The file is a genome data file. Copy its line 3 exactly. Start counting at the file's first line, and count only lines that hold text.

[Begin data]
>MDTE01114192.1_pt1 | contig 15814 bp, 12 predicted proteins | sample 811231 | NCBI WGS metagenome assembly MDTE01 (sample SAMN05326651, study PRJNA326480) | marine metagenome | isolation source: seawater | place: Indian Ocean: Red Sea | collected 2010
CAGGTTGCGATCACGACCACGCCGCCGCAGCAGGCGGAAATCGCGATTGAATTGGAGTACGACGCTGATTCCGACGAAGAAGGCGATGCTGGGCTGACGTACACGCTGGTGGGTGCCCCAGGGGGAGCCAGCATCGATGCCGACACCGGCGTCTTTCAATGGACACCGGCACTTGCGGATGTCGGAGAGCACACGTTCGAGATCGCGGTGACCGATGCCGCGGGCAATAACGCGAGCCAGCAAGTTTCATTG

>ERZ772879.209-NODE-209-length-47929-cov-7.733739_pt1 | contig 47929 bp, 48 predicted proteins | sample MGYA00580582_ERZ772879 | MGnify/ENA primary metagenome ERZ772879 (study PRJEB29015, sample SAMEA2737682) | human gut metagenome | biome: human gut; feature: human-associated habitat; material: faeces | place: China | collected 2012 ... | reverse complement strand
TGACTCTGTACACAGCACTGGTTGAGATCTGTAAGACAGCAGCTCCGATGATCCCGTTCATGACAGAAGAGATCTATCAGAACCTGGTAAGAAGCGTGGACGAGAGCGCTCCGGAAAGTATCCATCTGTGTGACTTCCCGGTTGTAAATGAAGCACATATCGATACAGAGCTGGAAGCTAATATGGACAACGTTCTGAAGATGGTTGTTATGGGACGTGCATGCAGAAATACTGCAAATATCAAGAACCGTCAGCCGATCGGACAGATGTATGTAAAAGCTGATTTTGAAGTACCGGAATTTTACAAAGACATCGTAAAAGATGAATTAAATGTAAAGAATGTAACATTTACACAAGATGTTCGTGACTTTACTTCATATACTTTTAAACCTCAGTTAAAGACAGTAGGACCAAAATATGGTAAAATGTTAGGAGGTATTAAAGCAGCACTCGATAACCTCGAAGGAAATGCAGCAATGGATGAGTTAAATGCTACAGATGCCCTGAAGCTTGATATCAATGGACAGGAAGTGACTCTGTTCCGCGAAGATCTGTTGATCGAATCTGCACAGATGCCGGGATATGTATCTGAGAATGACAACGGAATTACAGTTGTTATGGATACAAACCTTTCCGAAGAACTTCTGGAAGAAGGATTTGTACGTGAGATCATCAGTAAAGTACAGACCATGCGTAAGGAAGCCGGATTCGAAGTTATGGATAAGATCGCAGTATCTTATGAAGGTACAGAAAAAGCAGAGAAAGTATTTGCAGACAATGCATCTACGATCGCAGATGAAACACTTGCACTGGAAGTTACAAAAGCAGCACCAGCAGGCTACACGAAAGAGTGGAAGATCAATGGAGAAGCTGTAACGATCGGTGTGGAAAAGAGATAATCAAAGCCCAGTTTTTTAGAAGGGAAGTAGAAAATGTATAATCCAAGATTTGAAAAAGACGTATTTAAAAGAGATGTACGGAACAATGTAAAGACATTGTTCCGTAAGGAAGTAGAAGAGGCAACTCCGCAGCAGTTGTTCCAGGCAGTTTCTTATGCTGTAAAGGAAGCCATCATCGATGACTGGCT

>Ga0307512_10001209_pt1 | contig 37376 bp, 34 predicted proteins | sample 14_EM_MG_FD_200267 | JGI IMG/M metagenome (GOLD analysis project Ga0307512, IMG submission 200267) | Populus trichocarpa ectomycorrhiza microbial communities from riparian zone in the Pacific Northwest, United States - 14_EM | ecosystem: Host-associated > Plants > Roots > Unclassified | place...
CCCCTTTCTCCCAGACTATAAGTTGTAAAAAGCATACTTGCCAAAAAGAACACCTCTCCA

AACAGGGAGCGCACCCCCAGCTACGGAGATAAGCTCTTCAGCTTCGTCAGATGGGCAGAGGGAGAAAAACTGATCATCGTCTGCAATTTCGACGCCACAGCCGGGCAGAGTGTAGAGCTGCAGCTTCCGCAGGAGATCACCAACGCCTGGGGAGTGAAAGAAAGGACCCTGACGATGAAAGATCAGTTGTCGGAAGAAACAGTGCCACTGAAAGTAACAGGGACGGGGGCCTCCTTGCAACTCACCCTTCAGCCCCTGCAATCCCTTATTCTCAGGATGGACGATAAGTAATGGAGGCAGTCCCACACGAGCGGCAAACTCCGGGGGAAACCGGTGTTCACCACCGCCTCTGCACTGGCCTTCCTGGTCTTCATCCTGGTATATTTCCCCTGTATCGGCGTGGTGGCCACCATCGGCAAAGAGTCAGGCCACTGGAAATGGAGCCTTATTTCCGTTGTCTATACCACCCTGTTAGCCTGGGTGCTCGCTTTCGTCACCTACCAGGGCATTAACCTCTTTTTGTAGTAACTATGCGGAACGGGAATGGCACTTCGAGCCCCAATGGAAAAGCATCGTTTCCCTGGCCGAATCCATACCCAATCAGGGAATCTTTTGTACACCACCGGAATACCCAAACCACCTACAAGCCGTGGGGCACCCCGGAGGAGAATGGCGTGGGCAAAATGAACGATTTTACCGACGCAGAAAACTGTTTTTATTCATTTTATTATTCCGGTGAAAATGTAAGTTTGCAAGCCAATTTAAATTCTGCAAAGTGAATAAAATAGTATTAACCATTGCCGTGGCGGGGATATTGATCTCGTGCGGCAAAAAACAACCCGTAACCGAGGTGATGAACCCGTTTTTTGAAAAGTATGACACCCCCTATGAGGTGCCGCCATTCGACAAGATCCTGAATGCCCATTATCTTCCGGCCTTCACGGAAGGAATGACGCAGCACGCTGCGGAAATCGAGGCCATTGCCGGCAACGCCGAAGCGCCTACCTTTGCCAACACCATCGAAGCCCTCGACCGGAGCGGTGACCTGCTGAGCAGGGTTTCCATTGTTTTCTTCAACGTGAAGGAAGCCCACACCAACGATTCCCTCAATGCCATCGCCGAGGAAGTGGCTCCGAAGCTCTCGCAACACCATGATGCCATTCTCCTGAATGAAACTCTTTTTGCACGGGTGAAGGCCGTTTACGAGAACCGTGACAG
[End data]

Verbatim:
>ERZ772879.209-NODE-209-length-47929-cov-7.733739_pt1 | contig 47929 bp, 48 predicted proteins | sample MGYA00580582_ERZ772879 | MGnify/ENA primary metagenome ERZ772879 (study PRJEB29015, sample SAMEA2737682) | human gut metagenome | biome: human gut; feature: human-associated habitat; material: faeces | place: China | collected 2012 ... | reverse complement strand